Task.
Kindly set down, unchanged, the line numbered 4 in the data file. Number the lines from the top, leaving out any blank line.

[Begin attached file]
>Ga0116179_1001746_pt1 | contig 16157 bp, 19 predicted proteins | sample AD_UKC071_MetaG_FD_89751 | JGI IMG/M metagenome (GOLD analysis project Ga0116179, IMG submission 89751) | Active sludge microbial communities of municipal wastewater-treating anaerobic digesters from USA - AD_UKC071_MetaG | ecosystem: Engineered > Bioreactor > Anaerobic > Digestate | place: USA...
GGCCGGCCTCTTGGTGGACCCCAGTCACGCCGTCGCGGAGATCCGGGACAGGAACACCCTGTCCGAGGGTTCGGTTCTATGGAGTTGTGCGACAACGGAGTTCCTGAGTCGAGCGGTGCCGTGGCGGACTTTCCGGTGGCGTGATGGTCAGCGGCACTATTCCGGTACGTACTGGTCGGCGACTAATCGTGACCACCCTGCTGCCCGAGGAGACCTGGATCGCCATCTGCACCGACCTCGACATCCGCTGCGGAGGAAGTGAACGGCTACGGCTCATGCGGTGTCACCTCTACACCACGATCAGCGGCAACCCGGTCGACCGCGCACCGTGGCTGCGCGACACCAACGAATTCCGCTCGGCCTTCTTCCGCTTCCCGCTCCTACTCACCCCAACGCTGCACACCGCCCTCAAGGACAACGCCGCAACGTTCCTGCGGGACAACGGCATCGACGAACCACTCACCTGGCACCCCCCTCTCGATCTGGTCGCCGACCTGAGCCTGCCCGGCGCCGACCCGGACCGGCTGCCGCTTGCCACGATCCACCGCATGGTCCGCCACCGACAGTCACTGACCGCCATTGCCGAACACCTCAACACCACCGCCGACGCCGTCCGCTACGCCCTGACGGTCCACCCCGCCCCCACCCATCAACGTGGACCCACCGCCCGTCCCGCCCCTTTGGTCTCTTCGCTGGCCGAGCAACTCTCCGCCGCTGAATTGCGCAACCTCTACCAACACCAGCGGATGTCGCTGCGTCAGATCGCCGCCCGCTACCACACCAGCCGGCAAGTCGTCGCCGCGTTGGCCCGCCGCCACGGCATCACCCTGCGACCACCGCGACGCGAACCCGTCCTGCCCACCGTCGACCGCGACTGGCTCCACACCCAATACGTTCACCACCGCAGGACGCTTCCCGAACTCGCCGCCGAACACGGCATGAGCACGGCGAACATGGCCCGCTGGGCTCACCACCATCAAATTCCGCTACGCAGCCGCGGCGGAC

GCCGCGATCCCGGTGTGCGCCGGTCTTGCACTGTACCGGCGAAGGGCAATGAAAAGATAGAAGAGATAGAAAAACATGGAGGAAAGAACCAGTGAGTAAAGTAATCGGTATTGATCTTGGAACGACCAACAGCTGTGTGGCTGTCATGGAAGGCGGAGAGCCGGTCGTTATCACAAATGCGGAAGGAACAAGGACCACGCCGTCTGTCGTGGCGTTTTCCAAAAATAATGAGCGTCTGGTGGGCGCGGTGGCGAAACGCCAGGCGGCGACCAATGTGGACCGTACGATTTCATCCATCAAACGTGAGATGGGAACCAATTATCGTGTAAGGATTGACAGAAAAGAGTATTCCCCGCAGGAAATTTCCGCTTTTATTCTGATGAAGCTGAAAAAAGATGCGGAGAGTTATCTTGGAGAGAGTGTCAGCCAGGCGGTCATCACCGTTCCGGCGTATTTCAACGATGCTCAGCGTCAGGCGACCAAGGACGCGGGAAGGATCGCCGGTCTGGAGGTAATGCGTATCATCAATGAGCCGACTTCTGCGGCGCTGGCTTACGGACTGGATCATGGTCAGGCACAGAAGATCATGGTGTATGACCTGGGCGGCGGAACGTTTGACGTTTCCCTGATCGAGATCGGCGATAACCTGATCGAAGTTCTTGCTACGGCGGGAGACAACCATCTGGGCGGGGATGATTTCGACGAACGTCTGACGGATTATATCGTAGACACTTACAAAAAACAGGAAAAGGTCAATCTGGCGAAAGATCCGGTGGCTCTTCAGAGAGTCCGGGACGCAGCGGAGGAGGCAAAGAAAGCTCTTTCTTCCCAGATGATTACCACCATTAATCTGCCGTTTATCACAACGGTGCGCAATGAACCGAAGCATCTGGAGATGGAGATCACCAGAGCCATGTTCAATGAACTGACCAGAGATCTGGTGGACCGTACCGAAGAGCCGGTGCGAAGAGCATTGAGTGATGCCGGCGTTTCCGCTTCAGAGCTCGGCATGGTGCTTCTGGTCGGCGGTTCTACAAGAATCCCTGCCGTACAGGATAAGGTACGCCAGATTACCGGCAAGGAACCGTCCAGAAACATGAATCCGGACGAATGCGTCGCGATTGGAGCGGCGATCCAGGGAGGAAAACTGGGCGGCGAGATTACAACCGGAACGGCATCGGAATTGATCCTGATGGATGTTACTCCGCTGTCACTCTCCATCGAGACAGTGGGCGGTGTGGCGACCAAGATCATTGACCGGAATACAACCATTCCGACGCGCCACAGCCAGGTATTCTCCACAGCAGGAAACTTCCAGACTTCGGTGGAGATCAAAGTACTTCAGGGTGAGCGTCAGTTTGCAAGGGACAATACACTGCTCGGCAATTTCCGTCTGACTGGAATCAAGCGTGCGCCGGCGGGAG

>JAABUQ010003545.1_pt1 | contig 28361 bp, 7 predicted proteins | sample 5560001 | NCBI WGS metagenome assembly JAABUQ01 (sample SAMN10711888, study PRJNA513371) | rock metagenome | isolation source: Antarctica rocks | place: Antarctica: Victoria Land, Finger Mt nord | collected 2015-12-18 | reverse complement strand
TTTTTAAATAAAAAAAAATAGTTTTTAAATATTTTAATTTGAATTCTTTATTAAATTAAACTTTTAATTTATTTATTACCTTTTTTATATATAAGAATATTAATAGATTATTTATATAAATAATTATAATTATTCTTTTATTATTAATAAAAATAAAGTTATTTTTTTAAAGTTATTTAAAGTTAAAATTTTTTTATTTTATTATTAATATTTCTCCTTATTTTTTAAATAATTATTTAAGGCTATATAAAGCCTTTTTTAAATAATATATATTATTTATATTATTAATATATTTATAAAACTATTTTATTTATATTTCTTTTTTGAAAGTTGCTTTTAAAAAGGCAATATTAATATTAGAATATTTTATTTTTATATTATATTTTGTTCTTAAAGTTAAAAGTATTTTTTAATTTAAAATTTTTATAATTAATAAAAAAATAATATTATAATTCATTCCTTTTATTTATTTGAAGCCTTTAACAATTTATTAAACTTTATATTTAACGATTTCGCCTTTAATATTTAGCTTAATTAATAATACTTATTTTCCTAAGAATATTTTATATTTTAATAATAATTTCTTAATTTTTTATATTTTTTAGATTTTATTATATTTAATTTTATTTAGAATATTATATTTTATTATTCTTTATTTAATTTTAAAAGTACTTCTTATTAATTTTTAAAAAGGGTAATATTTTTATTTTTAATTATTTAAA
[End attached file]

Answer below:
>JAABUQ010003545.1_pt1 | contig 28361 bp, 7 predicted proteins | sample 5560001 | NCBI WGS metagenome assembly JAABUQ01 (sample SAMN10711888, study PRJNA513371) | rock metagenome | isolation source: Antarctica rocks | place: Antarctica: Victoria Land, Finger Mt nord | collected 2015-12-18 | reverse complement strand